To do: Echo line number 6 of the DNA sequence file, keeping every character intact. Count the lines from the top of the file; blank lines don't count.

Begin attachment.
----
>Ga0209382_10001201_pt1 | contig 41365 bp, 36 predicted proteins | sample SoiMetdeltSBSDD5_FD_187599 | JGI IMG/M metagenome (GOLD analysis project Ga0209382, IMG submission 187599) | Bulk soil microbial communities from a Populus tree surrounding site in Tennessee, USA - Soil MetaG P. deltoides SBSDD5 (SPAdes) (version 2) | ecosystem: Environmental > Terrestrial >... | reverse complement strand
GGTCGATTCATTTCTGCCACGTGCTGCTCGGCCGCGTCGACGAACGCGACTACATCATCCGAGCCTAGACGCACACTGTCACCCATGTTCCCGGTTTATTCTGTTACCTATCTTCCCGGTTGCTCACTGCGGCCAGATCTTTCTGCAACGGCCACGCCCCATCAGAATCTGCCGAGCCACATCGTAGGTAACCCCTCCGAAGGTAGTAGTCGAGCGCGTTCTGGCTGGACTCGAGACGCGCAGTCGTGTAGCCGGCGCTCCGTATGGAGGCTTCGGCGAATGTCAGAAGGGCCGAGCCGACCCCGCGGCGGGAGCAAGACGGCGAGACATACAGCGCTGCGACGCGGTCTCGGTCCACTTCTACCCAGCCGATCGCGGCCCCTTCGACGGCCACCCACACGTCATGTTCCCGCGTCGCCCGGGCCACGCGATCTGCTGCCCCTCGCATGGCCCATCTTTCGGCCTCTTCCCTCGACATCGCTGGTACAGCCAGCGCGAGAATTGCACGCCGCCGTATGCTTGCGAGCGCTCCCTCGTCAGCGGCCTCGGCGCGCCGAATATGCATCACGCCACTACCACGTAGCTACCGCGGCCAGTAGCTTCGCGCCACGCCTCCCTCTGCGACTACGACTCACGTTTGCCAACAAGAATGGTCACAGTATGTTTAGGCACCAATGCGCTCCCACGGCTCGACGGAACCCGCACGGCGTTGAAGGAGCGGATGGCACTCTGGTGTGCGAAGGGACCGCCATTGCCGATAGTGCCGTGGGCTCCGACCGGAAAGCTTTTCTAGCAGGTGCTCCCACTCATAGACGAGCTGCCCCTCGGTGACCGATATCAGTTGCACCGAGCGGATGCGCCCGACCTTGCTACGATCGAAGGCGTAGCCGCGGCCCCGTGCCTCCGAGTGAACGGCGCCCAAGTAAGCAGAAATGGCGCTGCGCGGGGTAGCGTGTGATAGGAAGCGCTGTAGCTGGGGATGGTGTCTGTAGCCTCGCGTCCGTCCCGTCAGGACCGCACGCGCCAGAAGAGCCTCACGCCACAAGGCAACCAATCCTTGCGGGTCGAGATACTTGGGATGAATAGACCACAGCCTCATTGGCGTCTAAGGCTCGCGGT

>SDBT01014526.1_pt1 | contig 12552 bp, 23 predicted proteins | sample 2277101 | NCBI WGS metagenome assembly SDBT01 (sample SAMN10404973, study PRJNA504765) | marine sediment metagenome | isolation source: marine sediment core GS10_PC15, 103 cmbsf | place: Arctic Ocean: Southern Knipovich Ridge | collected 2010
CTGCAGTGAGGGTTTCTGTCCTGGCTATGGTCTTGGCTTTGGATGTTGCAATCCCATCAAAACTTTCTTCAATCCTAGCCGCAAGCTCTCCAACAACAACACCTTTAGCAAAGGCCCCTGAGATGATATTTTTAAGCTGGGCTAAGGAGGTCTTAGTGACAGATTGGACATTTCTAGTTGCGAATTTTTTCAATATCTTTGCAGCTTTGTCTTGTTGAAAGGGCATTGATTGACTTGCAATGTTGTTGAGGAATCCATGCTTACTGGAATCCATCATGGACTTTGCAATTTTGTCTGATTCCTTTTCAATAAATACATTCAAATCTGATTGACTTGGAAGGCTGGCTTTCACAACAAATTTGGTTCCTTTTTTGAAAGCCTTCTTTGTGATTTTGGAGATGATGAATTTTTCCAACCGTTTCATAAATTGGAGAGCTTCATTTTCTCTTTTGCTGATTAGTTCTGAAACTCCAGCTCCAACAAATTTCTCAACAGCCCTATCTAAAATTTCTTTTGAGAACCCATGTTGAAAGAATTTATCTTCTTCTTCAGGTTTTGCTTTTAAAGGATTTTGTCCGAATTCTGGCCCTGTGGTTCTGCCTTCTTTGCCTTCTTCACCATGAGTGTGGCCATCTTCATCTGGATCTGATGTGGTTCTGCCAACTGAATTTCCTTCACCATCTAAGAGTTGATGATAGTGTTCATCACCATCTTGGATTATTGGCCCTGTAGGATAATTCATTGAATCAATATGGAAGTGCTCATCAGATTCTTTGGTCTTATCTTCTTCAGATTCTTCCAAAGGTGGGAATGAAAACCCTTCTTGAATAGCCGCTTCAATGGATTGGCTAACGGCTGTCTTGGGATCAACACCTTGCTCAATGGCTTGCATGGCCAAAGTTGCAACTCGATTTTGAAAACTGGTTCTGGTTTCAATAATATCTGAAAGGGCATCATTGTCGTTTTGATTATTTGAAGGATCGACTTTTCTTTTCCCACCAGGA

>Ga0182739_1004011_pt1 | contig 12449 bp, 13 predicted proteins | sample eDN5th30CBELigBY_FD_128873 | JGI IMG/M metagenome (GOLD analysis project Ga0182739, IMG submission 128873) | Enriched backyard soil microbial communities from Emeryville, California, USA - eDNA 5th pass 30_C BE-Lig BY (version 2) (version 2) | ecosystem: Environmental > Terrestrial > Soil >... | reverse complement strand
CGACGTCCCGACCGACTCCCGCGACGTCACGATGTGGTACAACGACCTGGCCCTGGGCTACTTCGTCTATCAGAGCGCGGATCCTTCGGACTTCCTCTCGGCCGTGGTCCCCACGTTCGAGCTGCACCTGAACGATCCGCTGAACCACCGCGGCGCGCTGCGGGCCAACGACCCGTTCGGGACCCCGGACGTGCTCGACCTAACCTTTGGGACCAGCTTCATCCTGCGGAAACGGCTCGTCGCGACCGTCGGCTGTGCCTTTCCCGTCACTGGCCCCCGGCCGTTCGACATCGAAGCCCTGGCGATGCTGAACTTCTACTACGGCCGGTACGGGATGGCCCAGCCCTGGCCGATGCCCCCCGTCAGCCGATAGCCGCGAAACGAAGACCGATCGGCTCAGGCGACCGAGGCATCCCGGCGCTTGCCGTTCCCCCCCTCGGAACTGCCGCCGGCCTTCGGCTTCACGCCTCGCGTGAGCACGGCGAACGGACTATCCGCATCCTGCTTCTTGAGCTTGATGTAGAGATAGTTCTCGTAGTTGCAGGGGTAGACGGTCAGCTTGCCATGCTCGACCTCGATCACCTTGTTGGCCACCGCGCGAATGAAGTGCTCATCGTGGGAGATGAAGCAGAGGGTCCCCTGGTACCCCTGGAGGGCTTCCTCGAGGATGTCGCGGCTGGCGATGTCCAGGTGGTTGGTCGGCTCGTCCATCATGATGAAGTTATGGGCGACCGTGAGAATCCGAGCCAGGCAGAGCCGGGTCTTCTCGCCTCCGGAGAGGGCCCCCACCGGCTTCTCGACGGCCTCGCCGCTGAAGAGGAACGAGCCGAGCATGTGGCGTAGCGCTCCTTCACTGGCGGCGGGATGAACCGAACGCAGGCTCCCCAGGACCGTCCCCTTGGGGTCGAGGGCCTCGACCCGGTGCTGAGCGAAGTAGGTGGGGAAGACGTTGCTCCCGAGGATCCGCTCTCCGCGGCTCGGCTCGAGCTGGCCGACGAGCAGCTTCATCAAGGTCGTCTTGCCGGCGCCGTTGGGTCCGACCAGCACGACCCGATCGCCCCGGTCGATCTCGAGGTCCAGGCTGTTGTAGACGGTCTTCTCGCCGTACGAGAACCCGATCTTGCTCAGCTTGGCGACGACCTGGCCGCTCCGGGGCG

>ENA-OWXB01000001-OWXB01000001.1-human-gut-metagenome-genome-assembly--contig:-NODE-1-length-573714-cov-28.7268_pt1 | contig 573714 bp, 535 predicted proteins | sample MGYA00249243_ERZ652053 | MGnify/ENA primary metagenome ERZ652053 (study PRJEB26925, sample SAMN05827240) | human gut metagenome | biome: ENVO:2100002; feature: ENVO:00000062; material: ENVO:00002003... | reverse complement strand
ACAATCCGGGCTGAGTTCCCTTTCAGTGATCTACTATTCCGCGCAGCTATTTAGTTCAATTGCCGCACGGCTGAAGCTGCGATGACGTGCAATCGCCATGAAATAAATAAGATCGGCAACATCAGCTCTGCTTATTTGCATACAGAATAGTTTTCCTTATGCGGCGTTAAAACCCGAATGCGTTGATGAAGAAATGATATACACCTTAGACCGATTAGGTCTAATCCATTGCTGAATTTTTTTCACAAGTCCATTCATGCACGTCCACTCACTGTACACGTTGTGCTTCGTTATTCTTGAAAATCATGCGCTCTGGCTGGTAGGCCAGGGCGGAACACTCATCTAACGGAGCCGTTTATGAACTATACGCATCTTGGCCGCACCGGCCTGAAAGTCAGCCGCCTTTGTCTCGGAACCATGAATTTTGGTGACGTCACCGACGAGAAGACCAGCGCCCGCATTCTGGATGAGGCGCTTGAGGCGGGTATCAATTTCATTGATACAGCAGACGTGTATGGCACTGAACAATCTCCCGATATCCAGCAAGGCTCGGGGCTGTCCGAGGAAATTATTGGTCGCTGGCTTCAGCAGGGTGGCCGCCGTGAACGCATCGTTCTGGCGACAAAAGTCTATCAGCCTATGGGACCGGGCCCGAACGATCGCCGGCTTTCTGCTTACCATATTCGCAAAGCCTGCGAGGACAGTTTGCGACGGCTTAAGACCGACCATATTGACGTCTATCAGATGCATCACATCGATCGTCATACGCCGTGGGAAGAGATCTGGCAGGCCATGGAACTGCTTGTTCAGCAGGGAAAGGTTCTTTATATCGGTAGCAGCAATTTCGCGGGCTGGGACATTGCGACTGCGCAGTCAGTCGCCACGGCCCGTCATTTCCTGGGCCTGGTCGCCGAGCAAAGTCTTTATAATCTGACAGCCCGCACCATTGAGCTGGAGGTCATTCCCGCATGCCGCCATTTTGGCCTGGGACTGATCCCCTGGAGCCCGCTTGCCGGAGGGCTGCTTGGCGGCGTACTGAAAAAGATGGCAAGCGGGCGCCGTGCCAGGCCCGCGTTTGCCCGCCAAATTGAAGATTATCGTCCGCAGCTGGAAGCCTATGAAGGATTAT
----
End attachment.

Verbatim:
CGACGTCCCGACCGACTCCCGCGACGTCACGATGTGGTACAACGACCTGGCCCTGGGCTACTTCGTCTATCAGAGCGCGGATCCTTCGGACTTCCTCTCGGCCGTGGTCCCCACGTTCGAGCTGCACCTGAACGATCCGCTGAACCACCGCGGCGCGCTGCGGGCCAACGACCCGTTCGGGACCCCGGACGTGCTCGACCTAACCTTTGGGACCAGCTTCATCCTGCGGAAACGGCTCGTCGCGACCGTCGGCTGTGCCTTTCCCGTCACTGGCCCCCGGCCGTTCGACATCGAAGCCCTGGCGATGCTGAACTTCTACTACGGCCGGTACGGGATGGCCCAGCCCTGGCCGATGCCCCCCGTCAGCCGATAGCCGCGAAACGAAGACCGATCGGCTCAGGCGACCGAGGCATCCCGGCGCTTGCCGTTCCCCCCCTCGGAACTGCCGCCGGCCTTCGGCTTCACGCCTCGCGTGAGCACGGCGAACGGACTATCCGCATCCTGCTTCTTGAGCTTGATGTAGAGATAGTTCTCGTAGTTGCAGGGGTAGACGGTCAGCTTGCCATGCTCGACCTCGATCACCTTGTTGGCCACCGCGCGAATGAAGTGCTCATCGTGGGAGATGAAGCAGAGGGTCCCCTGGTACCCCTGGAGGGCTTCCTCGAGGATGTCGCGGCTGGCGATGTCCAGGTGGTTGGTCGGCTCGTCCATCATGATGAAGTTATGGGCGACCGTGAGAATCCGAGCCAGGCAGAGCCGGGTCTTCTCGCCTCCGGAGAGGGCCCCCACCGGCTTCTCGACGGCCTCGCCGCTGAAGAGGAACGAGCCGAGCATGTGGCGTAGCGCTCCTTCACTGGCGGCGGGATGAACCGAACGCAGGCTCCCCAGGACCGTCCCCTTGGGGTCGAGGGCCTCGACCCGGTGCTGAGCGAAGTAGGTGGGGAAGACGTTGCTCCCGAGGATCCGCTCTCCGCGGCTCGGCTCGAGCTGGCCGACGAGCAGCTTCATCAAGGTCGTCTTGCCGGCGCCGTTGGGTCCGACCAGCACGACCCGATCGCCCCGGTCGATCTCGAGGTCCAGGCTGTTGTAGACGGTCTTCTCGCCGTACGAGAACCCGATCTTGCTCAGCTTGGCGACGACCTGGCCGCTCCGGGGCG